Excellent Video on “Objectification”

I’ve previously created both blog posts and podcasts covering the O-word. In a nutshell, I’ve concluded that this term is almost always meaningless; I’m supported in this view by the fact that I’ve never encountered anyone who talks about objectification that can articulately explain what the term actually means. It appears to be little other than a new, “liberal”-sounding excuse to attack sexuality, and in particular, female sexuality (after all, fans of “Objectification” seem to have a shared goal in getting women to cover themselves up; they don’t seem to care much about naked men).

Today, someone forwarded me this excellent video on the subject – it’s worth a view.

6 thoughts on “Excellent Video on “Objectification””

  1. I have watched several of GWW videos. She is insightful, brutally honest and probably hated by every feminist out there. It is nice to see such an intelligent view on Objectification without the finger pointing that certain feminist groups do whenever they mention the word.

  2. I know what objectification means, at least in the anti sex “feminists” term. It means men finding women sexually attractive.

    In their world hetrosexual male sexual desire is dangerous, sexist and evil. So they see men finding women sexually attractive dangerous, sexist and evil.

  3. The extent of the objectification of men is so entrenched into our psyches that we simply failed to recognise it when we’re exposed to it. Although there is research done into it, it receives little attention and certainly is excluded from influencing public policy. It spans from traditional stories that primarily little girls lap up to the non-stop advertising.
    Some years ago a researcher proposed a test in which a mixed group of people were present with a scenario, “A man returns home after a long day at tghe office exhausted. His harrassed wife thrusts their baby into his arms and announces she had enough, and walks out of the house. The man complained that the woman was being unreasonable and that he too was tired”. The same group were presented with a gender reversed scenario. At the end of each scenario they were asked to make a judgement about which partner was wrong. In both instances the group identified the man as wrong, and found it hard to explain when it was pointed out to them.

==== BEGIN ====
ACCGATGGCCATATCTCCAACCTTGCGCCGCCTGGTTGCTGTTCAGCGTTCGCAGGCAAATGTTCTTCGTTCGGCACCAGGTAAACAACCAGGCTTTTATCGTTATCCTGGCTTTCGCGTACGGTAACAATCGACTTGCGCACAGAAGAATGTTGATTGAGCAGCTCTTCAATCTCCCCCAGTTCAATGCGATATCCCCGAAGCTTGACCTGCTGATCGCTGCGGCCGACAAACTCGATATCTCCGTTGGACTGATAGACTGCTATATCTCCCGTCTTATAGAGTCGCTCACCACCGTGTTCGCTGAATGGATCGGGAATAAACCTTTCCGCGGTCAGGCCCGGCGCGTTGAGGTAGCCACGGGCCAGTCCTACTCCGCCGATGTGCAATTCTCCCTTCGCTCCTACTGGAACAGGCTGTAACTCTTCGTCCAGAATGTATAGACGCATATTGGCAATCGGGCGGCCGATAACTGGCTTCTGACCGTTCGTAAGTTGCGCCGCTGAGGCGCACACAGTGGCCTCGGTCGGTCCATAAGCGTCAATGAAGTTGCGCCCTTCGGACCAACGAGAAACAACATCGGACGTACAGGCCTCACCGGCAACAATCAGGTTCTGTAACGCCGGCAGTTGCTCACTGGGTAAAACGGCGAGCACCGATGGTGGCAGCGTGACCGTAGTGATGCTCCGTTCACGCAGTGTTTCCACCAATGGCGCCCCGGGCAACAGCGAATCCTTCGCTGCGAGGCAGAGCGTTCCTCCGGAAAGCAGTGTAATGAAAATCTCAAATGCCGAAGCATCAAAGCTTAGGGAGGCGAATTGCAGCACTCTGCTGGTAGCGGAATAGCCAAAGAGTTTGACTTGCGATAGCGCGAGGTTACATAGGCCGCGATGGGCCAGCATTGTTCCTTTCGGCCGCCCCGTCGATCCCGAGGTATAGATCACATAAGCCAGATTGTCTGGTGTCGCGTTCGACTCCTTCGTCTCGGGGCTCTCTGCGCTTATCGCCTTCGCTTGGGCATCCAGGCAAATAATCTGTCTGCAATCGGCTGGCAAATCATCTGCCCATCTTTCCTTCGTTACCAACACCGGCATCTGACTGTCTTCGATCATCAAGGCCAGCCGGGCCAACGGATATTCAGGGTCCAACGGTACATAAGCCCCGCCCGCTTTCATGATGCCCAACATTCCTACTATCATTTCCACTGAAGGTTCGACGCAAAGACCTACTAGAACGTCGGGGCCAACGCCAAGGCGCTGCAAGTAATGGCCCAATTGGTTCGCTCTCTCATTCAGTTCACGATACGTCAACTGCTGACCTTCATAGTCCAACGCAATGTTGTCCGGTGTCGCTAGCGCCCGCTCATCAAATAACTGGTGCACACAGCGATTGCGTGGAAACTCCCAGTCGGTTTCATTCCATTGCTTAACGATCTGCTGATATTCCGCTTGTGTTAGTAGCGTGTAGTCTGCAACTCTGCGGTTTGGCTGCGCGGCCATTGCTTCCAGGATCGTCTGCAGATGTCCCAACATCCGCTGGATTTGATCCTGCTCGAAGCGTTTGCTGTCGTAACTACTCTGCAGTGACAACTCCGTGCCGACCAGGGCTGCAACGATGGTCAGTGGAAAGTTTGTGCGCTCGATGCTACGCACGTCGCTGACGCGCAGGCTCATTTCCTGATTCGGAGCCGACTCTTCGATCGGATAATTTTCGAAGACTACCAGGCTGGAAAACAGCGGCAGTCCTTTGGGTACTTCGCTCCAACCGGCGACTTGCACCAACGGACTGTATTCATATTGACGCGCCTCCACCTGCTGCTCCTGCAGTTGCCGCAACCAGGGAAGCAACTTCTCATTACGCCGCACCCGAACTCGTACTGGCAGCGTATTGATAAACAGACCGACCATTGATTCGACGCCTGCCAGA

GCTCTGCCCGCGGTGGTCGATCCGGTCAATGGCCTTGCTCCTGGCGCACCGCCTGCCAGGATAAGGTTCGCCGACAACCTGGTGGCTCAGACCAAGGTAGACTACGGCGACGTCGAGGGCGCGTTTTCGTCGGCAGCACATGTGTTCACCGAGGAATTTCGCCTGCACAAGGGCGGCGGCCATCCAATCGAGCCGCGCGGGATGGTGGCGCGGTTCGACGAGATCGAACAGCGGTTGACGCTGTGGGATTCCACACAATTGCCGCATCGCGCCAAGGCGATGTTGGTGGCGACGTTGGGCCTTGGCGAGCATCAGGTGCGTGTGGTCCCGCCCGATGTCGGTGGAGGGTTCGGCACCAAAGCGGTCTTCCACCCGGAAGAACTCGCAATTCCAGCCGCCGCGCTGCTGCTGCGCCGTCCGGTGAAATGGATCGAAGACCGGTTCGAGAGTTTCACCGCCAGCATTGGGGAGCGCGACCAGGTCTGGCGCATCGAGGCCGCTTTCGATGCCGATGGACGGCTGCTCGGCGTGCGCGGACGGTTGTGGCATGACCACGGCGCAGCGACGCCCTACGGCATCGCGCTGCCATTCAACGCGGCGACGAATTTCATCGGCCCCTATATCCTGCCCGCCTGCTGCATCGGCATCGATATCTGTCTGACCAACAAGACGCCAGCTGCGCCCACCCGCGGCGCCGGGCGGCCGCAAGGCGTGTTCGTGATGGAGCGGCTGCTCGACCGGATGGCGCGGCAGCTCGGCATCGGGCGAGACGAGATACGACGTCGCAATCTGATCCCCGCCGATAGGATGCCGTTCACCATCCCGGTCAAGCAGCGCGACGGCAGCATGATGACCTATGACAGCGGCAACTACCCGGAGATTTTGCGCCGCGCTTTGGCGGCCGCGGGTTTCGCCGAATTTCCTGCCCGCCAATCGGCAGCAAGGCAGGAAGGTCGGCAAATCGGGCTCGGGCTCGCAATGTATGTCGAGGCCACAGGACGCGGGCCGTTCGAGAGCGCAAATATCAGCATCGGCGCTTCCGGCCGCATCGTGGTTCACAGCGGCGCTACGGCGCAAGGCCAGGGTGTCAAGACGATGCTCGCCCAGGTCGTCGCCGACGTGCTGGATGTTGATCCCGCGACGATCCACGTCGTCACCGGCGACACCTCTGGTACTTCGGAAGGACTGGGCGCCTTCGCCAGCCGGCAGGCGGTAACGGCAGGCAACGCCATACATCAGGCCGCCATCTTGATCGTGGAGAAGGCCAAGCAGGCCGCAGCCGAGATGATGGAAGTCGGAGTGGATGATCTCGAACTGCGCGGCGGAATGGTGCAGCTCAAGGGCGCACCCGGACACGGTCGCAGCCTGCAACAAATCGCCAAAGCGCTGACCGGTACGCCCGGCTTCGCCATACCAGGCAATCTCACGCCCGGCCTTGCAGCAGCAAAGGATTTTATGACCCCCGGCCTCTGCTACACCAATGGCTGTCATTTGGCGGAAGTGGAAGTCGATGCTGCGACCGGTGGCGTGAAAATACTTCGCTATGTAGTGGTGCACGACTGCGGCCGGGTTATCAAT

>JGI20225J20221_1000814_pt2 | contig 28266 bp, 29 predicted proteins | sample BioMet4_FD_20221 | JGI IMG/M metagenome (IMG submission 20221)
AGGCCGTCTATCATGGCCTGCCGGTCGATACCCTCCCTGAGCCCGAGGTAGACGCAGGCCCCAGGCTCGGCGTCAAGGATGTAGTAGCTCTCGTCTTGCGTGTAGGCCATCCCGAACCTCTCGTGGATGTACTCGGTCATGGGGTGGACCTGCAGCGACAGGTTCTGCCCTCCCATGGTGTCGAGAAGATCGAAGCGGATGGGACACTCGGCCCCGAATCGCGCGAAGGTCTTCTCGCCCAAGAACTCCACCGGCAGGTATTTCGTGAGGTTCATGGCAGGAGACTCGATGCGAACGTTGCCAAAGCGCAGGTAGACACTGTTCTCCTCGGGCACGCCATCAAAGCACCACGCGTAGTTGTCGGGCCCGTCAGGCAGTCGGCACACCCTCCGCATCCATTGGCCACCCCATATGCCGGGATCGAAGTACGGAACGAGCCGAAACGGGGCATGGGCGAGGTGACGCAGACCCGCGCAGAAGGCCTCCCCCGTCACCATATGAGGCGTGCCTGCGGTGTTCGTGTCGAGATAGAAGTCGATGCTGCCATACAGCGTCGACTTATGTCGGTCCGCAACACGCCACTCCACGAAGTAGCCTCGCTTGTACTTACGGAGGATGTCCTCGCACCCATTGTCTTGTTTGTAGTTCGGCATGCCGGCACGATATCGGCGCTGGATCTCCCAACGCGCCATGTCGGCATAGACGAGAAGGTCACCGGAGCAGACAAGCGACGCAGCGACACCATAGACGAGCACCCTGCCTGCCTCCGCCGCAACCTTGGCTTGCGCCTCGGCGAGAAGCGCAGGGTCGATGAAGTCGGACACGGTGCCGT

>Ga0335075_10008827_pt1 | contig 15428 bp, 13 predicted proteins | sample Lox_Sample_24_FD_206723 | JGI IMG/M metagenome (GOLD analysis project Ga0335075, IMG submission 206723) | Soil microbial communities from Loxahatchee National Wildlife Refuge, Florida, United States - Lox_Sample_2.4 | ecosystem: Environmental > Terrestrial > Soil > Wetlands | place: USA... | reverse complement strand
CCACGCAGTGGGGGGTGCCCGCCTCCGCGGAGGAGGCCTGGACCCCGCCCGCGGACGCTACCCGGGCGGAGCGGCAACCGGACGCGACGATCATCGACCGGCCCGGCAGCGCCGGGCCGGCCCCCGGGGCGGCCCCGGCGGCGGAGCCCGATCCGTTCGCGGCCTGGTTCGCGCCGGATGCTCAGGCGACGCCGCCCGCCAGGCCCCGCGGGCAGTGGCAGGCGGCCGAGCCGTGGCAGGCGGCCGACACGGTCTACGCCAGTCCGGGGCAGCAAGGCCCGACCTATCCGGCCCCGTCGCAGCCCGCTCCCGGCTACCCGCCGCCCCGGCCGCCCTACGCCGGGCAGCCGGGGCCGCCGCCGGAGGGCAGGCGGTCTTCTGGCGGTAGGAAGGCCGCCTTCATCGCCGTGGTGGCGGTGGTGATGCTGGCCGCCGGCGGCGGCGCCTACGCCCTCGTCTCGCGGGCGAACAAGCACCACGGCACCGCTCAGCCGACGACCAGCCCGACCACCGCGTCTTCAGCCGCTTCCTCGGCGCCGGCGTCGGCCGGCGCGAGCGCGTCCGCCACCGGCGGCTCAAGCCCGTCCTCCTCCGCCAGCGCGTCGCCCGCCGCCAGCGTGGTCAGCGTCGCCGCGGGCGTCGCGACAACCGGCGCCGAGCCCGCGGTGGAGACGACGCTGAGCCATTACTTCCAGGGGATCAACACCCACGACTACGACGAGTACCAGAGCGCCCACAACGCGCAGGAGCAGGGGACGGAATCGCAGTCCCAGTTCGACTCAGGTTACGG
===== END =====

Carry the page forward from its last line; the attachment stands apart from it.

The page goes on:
Our inequality in the treatment of men and women is so profoundly centred within us, that we do not challenge it and accept many untruths that are presented to us. We are told and we accept that women are almost exclusively the victims of partner violence. Yet Home Office Study 119 describes a rather different picture in which women are also likely to be violent in relationships. This is echoed by Erin Pizzey, founder of the first women’s refuge.
    Currently “feminists” are complaining that the public sector cuts are impacting women more than men, and they are right. But what they omit to state is that women are overwhelmingly the greatest consumers of public sector services. Even if we exclude gynecology, women consume over 85% of all NHS spending. Even when that bastion of male chauvinism the Royal College of Nursing called for NHS funding to be based solely upon clinical need, the minister at the time stated that if men wanted better health they could either change their life styles or buy services from the private sector. Just imagine what feminists would say if a minister said that about women!
    However the situation will not change until men start to refuse to play along with it.

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